This year, I’ve challenged myself to rethink genre instruction so that students gain a greater understanding and appreciation of the three main types. In order to build stronger connections between reading and writing, I reworked my units so that they are completely intertwined. Just as with my non-fiction units, you’ll find lessons focused mainly on reading skills in a unit called, “All About Fiction” while those centered around writing skills in a unit called, “Fictional Writing.” In my classroom, both units were taught simultaneously over a nine-week period.
By the time students come to third grade, they’ve been exposed to several types of folktales. While I feel this is an important genre to study, I want to be sure that this unit extends what they already know and gives them a better understanding of the genre as a whole. Part of this understanding is gathered through questioning - asking critical questions of the text, of the author, and of the world. Throughout the unit, students practice skills they learned throughout the year including compare and contrast, summarizing, determining theme, and characterization.
These reading lessons all follow a similar routine: a mini-lesson where I demonstrate that day’s skill, partner practice where students work together to do the work just modeled in a preselected text, and then independent work where students work alone in a self chosen text.
I begin by asking students to pull out their work materials: our whole group book, their fiction vocabulary notebooks, folktales chart, and pencils. Because there are so many materials to manage, students remain in their desks for the mini-lesson. This week we are using Anansi and the Magic Watermelon from Learning A to Z as our mentor text. I chose this resource because of their large selection of leveled texts and because each student can have his own paper text to annotate again and again.
We’ve been analyzing fiction texts in order to learn more about their structure. Today’s focus is the “conflict.” I ask students to imagine that they overslept this morning. “Turn and tell your partner everything that could happen because of this one little problem.” While students talk, I draw a web on the board with “I overslept” in the middle. As I hear students share, I write their responses in the web showing how one cause can have many effects and even how some effects become causes of other events. I tell students that this is similar to a conflict in a text. The conflict is the main problem in a story. Not just any problem, but the one from which all others stem. “Let’s take a look at our web. The simple act of oversleeping can cause all sorts of problems. For instance, you might miss the bus, you could miss the first part of school and then miss an important lesson, or you might have extra homework that night in order to make up work you missed in class. All of those are problems, right? But they all are connected and come from the original problem of oversleeping. Do you see that? Would you have missed your bus if you didn’t oversleep? No! Would you have extra homework from a missed class that you wouldn't have missed if you didn't oversleep in the first place? Of course not! This is how it works in texts too. While you’re reading, you might notice many little problems along the way. However, when we talk about “conflict,” we are referring to the main problem in the story. This usually is what gets in the way of the character getting what he wants. In our example, you just wanted to get to school on time! And it wasn't missing the bus or that first class that stood in your way – it was oversleeping. Let’s take a look at our group text to determine the main conflict in our story.”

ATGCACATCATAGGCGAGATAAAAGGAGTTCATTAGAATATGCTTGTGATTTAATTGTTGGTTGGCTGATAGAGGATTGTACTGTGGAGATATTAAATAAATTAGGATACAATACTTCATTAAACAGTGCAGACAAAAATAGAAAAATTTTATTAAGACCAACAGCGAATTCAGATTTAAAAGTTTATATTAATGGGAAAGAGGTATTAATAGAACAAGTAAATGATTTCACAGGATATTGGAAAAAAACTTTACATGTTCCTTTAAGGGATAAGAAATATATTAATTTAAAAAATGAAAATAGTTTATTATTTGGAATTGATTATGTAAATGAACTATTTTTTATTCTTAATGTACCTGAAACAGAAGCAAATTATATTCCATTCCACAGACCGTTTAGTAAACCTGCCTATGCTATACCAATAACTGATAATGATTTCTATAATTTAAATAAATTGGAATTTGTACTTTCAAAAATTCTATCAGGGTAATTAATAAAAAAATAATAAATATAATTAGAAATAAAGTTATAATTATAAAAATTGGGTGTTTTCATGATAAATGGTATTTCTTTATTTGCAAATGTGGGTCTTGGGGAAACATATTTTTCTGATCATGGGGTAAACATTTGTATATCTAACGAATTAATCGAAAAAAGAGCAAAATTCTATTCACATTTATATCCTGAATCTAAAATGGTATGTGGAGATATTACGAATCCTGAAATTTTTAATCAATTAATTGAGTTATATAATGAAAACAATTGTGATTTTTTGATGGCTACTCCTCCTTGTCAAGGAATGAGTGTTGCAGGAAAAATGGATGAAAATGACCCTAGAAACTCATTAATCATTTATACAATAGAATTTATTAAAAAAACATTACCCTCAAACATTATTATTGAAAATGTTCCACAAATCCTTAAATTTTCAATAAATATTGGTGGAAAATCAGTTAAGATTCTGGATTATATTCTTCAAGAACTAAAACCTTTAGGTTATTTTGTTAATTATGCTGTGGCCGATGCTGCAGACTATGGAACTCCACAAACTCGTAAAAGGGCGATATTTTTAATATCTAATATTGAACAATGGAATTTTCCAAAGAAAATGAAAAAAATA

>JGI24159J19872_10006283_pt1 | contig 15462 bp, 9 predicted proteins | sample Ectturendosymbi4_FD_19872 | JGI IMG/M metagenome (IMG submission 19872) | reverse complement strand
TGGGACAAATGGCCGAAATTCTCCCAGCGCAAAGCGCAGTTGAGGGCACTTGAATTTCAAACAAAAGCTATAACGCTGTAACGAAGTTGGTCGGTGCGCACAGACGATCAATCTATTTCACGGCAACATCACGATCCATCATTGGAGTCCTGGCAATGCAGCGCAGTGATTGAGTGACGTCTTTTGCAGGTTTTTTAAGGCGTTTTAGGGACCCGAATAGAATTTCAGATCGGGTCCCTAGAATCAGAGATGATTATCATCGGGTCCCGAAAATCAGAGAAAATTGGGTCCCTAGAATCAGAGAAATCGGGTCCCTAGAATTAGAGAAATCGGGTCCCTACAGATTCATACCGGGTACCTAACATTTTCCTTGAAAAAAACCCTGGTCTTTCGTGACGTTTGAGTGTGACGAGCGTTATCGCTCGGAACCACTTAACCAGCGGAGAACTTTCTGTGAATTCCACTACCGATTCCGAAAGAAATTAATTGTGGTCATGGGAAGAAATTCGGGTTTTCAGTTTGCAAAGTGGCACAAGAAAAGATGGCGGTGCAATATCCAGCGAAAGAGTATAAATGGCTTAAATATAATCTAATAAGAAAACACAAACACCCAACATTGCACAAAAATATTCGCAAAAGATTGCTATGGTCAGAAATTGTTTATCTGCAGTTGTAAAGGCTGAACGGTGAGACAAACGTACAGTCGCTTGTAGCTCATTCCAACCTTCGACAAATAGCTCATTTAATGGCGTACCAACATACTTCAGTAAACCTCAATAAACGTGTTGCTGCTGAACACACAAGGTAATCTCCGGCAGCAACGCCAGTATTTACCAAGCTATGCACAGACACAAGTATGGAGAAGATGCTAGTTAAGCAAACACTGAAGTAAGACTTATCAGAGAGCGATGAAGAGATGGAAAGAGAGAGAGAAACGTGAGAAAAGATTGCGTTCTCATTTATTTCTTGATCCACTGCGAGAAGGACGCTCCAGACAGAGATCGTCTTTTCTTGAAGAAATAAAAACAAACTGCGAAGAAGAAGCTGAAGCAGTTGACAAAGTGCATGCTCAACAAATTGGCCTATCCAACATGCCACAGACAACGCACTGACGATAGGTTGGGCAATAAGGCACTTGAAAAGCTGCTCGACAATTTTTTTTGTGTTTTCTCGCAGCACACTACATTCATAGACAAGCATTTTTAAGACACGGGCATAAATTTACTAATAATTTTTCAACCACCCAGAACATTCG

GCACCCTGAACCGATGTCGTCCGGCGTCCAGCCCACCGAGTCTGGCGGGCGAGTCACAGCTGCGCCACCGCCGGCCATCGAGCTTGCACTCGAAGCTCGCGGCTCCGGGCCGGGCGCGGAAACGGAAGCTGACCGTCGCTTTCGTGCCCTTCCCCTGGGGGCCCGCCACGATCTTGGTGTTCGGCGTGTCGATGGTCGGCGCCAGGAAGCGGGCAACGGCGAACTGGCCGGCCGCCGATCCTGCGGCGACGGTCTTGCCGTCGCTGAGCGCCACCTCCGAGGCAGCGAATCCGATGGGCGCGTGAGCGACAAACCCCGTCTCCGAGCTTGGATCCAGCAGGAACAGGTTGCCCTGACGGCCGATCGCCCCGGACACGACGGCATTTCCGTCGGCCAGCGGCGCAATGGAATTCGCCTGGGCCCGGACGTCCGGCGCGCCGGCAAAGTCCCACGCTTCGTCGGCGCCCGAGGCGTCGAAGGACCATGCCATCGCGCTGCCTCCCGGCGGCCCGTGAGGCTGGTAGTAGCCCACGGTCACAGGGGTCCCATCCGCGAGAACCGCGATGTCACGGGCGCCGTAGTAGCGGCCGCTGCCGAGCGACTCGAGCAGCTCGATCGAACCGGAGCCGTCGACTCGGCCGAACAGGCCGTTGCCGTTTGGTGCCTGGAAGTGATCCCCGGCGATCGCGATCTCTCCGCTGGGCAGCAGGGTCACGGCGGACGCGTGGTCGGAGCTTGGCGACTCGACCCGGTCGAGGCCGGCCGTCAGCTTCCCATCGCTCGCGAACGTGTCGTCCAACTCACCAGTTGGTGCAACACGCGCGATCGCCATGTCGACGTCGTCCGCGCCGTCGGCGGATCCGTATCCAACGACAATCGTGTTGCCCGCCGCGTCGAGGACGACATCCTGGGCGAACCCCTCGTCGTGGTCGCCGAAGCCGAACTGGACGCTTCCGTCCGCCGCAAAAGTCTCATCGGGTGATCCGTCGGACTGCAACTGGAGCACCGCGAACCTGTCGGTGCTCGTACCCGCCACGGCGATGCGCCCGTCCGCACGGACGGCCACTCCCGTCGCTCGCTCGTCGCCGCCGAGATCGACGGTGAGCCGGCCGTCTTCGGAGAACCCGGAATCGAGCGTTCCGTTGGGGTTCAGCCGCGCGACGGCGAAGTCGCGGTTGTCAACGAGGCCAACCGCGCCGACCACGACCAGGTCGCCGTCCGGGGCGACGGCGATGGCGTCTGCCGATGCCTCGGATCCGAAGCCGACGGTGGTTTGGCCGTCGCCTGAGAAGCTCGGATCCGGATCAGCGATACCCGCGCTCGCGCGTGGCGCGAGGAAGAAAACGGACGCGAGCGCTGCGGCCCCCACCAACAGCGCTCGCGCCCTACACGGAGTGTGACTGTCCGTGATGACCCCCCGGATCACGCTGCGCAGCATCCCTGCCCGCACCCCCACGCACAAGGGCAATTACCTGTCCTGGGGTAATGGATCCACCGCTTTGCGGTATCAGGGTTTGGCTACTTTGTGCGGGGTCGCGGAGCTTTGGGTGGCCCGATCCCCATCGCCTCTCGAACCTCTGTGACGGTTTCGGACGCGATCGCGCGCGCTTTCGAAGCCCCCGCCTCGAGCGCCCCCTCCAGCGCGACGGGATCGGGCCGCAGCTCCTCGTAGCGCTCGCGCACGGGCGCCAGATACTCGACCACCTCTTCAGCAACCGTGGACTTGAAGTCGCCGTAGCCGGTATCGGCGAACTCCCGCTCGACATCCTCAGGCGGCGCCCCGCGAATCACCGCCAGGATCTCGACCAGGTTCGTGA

Students open their texts to the first page while I project the text on the SmartBoard. I reread just pages four and five and model my thinking as I read. As I come to sentences that provide details about the conflict, I underline these on my copy and ask students to do the same on theirs. I point out that the conflict is mentioned in just the first few pages. I tell students that this is often the case in a fiction text, especially in a short text like this one. We label our evidence by placing a bracket around the two paragraphs on page two that identify the main problem and writing “conflict” beside it.
I ask students to open their fiction vocabulary notebooks and turn to page four. We record examples from our text that we underlined about the conflict. When finished, I explain that students will repeat this task with their partner using their partner practice text.
I have selected three texts from Learning A-Z’s folktale collection for small groups and partners to use during these lessons. Each student was given either a fairy tale, fable, or tall tale. During this time, students work with their partners, who have the same title, to repeat the task modeled during the mini-lesson. They will locate the applicable portion of their texts, reread it, underline necessary evidence, and then label with a bracket.
As partners work, I walk the room monitoring progress and offering support where needed. When students finish their partner work, they move directly into independent reading.
Students collect their book boxes, binders, and pencils and find the perfect spots to read. They have approximately twenty-five minutes to read independently while practicing today’s skill in a book of their choice. Students are expected to complete at least one “thinking note” and update their logs while reading. During this time, I conduct individual or small group reading conferences.
To end today’s lesson, we share the work completed during independent reading. Depending on the day, I’ll either have students share their work with their reading partners or select a few examples of excellent thinking with the entire group. Students place their thinking notes on their tracker sheets and update them with the date and names of the titles read.